Sometimes simply traveling to a new and unique country just isn’t enough. Whether it’s a week, two weeks, a month, or even a year, being a tourist in a foreign land still makes it difficult to really connect with that culture.
For some, living in a new culture is the best way to dive right in and really see what a country is like from a local’s perspective. Becoming a local, or expat, is a great way to truly get to know a country. While taking off and actually moving to a foreign land may seem daunting to many, there are countless opportunities for those who are ready and willing to take that plunge.
The following six places aren’t necessarily the best, as best is really an opinion based on each person’s likes and dislikes. The method for coming up with this list was to devise a set of ideal criterion for expat living. Five items were considered: Cost of living compared to home. Ease of finding a variety of work. The visa process. The strength of the expat community. And enjoyment and quality of life.
If you’re looking to start a new life abroad, consider the following places.
The quality of life in Colombia is quite high these days, and the doom and gloom days seem to be behind this wonderful country. If you’re looking for a vibrant culture that puts a priority on activities like dancing, eating, and a relaxed and laid back lifestyle, then Colombia is the place for you. Medellin and Bogota are the best places to go if you’re looking for a strong expat community. While Colombia still lags behind more popular expat destinations like Costa Rica and Thailand, more and more people are considering it as a great country to live.
It’s no secret that Colombia is quickly becoming a favorite for tourists to visit, but what’s it like to live there? If you’re looking for somewhere cheaper than the US, Australia, or Europe, coming to Central and South America is a great option. A room in an apartment in Medellin, utilities included, can be had for as little as $240US/month, and it’s possible to stay in a 2 bedroom, 2 bath apartment in the capital of Bogota for $850US/month (try finding those prices in New York, Sydney, or London). In addition to cheap rent, groceries, meals in restaurants (both of which are even cheaper if you eat local food), and a few drinks out on the town are going to be at least half the cost of a western country.
When considering work in a foreign country, it’s always ideal to be location independent and earn money in your home currency (travel writing, web consulting, etc). For native English speakers, teaching English is a possibility all over the world where English is the not the main language. Colombia is no different. (Just check out these questions you should ask before accepting a TEFL job first.)
The better benefits of teaching abroad, like better money (and more competition), come from universities. Private tutoring is also a good money maker, as sometimes teachers can make upwards of $20US/hour. While teaching is probably the most popular way of making a living abroad, you can also look into service work. Working the hostel bar or front desk in exchange for accommodation, food, and extra spending money is something many young expats like to do. If you are fluent in Spanish, you can also look for jobs in restaurants and bars outside the hostels.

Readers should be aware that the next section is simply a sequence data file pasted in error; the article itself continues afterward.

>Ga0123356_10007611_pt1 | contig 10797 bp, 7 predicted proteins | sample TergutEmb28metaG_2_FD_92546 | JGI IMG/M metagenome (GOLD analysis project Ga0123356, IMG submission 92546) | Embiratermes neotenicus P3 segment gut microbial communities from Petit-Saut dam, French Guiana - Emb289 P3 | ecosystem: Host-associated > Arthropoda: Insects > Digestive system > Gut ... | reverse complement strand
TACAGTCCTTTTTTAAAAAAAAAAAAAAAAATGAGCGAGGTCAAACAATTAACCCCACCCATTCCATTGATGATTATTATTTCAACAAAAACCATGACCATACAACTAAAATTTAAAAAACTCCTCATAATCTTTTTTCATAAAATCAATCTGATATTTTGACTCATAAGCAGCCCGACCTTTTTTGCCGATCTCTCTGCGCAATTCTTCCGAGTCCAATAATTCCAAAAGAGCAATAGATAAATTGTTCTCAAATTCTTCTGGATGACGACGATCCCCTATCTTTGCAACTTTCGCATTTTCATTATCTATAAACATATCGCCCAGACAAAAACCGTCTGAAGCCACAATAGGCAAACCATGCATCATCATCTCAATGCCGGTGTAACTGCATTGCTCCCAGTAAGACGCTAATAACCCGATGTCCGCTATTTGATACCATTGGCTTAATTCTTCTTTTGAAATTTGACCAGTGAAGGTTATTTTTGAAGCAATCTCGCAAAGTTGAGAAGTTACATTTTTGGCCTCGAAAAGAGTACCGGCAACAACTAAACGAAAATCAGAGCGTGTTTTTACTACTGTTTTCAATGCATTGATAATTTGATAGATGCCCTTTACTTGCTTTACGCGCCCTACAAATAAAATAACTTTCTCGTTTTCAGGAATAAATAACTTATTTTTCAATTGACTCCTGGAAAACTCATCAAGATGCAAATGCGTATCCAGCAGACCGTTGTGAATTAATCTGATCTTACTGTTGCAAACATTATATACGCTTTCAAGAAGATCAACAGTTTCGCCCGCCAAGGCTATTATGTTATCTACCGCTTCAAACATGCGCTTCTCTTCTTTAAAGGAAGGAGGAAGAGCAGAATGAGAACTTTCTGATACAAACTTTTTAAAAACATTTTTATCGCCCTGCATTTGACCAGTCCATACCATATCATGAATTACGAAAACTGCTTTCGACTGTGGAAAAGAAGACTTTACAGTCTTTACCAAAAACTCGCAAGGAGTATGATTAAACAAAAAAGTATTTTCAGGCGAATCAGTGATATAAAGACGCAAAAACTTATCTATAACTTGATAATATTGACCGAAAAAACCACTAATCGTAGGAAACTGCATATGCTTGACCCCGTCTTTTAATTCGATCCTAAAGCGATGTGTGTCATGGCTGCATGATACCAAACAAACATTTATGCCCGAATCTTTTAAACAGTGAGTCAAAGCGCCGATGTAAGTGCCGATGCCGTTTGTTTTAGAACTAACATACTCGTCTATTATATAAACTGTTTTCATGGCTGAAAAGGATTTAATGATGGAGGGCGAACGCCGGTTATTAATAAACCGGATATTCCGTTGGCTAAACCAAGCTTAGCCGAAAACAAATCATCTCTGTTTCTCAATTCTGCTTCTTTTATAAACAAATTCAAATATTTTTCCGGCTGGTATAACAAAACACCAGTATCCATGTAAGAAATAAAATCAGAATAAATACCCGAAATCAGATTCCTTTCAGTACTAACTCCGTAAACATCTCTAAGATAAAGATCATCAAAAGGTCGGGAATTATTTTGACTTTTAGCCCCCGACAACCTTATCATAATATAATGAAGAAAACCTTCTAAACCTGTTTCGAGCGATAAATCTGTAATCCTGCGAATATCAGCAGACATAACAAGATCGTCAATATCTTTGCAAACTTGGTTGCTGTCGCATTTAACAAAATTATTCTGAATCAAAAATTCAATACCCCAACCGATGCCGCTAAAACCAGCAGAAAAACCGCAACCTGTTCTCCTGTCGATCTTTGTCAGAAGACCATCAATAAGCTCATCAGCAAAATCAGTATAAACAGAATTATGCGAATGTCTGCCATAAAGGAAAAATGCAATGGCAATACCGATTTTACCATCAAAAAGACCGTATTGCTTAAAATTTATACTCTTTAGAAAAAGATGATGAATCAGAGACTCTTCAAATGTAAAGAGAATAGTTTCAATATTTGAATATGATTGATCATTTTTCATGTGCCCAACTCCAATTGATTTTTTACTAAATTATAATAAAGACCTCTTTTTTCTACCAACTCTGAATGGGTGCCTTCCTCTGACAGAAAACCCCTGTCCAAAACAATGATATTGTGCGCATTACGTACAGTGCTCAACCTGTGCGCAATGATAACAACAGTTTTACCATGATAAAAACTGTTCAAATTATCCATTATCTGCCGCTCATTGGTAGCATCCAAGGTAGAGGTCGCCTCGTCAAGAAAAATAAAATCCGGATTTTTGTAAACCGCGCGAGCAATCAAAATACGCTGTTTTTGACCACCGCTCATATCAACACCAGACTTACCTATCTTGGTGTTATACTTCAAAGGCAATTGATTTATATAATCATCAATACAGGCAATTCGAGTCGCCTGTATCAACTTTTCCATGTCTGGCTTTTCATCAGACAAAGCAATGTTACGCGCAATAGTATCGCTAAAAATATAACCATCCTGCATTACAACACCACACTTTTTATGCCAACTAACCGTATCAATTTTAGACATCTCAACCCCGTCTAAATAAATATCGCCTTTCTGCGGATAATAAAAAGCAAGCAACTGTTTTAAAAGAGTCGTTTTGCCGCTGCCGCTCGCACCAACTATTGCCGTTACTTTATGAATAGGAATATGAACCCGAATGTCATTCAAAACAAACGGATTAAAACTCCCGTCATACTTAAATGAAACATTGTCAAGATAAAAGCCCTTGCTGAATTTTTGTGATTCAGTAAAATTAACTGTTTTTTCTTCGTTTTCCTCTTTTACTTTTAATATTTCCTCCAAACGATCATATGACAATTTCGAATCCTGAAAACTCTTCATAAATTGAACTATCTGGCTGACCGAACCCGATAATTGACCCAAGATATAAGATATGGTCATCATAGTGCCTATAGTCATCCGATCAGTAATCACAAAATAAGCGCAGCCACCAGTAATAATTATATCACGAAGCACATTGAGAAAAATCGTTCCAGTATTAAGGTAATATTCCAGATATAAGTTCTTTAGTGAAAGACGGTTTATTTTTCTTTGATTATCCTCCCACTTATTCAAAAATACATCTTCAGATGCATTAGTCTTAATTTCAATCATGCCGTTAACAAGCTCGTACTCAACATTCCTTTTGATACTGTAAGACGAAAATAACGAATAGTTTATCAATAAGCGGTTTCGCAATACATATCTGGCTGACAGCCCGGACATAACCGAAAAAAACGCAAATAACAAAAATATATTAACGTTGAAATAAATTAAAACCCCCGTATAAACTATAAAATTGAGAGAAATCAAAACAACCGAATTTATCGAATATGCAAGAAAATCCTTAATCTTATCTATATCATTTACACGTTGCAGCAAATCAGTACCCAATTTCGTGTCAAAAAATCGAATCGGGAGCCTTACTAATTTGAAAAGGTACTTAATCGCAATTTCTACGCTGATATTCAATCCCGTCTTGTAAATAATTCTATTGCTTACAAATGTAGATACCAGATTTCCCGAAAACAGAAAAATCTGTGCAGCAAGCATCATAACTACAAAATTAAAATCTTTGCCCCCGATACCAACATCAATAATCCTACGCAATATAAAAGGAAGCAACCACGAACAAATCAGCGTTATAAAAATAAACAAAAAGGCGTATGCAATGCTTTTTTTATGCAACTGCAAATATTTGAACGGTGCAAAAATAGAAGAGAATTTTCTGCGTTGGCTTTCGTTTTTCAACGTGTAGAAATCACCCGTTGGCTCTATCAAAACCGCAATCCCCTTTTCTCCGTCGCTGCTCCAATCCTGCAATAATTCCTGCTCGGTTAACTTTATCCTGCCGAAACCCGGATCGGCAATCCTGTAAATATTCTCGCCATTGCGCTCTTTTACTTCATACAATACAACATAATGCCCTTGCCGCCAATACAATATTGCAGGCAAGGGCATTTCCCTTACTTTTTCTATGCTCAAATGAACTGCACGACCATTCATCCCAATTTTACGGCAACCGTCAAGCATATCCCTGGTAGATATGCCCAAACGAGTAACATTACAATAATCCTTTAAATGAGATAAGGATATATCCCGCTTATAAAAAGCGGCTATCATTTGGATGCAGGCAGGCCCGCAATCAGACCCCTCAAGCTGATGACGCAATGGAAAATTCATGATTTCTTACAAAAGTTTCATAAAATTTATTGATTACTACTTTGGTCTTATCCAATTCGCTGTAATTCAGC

It is possible to get a work visa in Colombia, but if you’re only planning on living here for a short time (i.e., up to a year), it’s not really necessary. Tourists can stay on a tourist visa for up to 6 months, and getting a monthly extension is not difficult and only costs about $40.
For many Americans, Mexico is a great expat destination that still leaves them close to home and their families. But even if you’re not from the US, Mexico is another great, low-cost destination to live for those looking to get away. Like many Latin cultures, the pace of life is just slower in Mexico, which is a major appeal for many coming from the hustle and bustle of other western countries.
The beaches, the weather, the food, the ruins, and the history all over the country are also major highlights for any expat thinking of a move to Mexico. As far as expat resources, it really depends on where you want to live. You can live in cities like Puerto Vallarta or Playa del Carmen if you want to be around a lot of other gringos and all the western amenities you need, or you can be like Tim and live in a place like Guanajuato City and really immerse yourself in the culture.
According to Tim Leffel, travel writer and blogger at Perceptive Travel, he rents two side by side apartments (each has 2 bedrooms and 2 baths, is furnished and includes utilities and internet) for about $800US/month in Guanajuato City, Mexico, a UNESCO World Heritage Site. Food and entertainment prices are much like Colombia, which is about half of what it would cost in the US.
Teaching English is always a possibility across various cities in Mexico, but wages tend to be low. If you’re looking to live a good quality of life in Mexico, consider what other transferable skills and experience you may have and how you might make a living in your home currency. Real estate, running an online business, or becoming a dive instructor are all possible job opportunities.
Like Colombia, it’s possible to get a work visa in Mexico, but the process is long, frustrating, and can get expensive. The standard tourist visa for Americans in Mexico is 180 days, so if you wanted to stay longer, a visa run to a bordering country is necessary. The law states that you must be in another country for 72 hours before re-entering Mexico, but like most things in Mexico, that’s not consistent and you may be able to come right back the same day. It will most likely depend on the mood of the border official.